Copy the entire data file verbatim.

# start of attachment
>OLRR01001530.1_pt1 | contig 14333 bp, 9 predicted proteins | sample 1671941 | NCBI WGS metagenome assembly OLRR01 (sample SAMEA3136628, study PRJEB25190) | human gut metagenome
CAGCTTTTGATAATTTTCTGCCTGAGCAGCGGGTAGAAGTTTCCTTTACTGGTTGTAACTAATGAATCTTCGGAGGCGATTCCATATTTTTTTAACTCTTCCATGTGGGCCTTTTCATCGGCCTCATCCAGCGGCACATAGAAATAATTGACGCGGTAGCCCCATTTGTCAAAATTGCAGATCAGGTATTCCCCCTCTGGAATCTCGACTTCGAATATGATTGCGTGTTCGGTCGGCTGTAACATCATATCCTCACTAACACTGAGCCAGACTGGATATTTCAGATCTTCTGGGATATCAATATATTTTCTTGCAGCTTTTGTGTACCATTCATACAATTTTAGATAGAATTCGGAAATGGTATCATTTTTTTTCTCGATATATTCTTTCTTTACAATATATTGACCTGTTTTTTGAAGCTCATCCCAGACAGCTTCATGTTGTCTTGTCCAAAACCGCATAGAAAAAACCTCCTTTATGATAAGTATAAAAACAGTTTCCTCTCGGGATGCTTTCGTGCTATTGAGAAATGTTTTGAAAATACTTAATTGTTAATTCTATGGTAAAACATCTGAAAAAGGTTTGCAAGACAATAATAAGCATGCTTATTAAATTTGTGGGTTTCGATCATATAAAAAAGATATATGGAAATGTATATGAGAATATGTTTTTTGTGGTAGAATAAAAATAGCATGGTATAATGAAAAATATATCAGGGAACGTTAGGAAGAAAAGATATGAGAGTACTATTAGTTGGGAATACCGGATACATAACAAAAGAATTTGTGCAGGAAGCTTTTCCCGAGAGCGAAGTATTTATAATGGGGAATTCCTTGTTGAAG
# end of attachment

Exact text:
>OLRR01001530.1_pt1 | contig 14333 bp, 9 predicted proteins | sample 1671941 | NCBI WGS metagenome assembly OLRR01 (sample SAMEA3136628, study PRJEB25190) | human gut metagenome
CAGCTTTTGATAATTTTCTGCCTGAGCAGCGGGTAGAAGTTTCCTTTACTGGTTGTAACTAATGAATCTTCGGAGGCGATTCCATATTTTTTTAACTCTTCCATGTGGGCCTTTTCATCGGCCTCATCCAGCGGCACATAGAAATAATTGACGCGGTAGCCCCATTTGTCAAAATTGCAGATCAGGTATTCCCCCTCTGGAATCTCGACTTCGAATATGATTGCGTGTTCGGTCGGCTGTAACATCATATCCTCACTAACACTGAGCCAGACTGGATATTTCAGATCTTCTGGGATATCAATATATTTTCTTGCAGCTTTTGTGTACCATTCATACAATTTTAGATAGAATTCGGAAATGGTATCATTTTTTTTCTCGATATATTCTTTCTTTACAATATATTGACCTGTTTTTTGAAGCTCATCCCAGACAGCTTCATGTTGTCTTGTCCAAAACCGCATAGAAAAAACCTCCTTTATGATAAGTATAAAAACAGTTTCCTCTCGGGATGCTTTCGTGCTATTGAGAAATGTTTTGAAAATACTTAATTGTTAATTCTATGGTAAAACATCTGAAAAAGGTTTGCAAGACAATAATAAGCATGCTTATTAAATTTGTGGGTTTCGATCATATAAAAAAGATATATGGAAATGTATATGAGAATATGTTTTTTGTGGTAGAATAAAAATAGCATGGTATAATGAAAAATATATCAGGGAACGTTAGGAAGAAAAGATATGAGAGTACTATTAGTTGGGAATACCGGATACATAACAAAAGAATTTGTGCAGGAAGCTTTTCCCGAGAGCGAAGTATTTATAATGGGGAATTCCTTGTTGAAG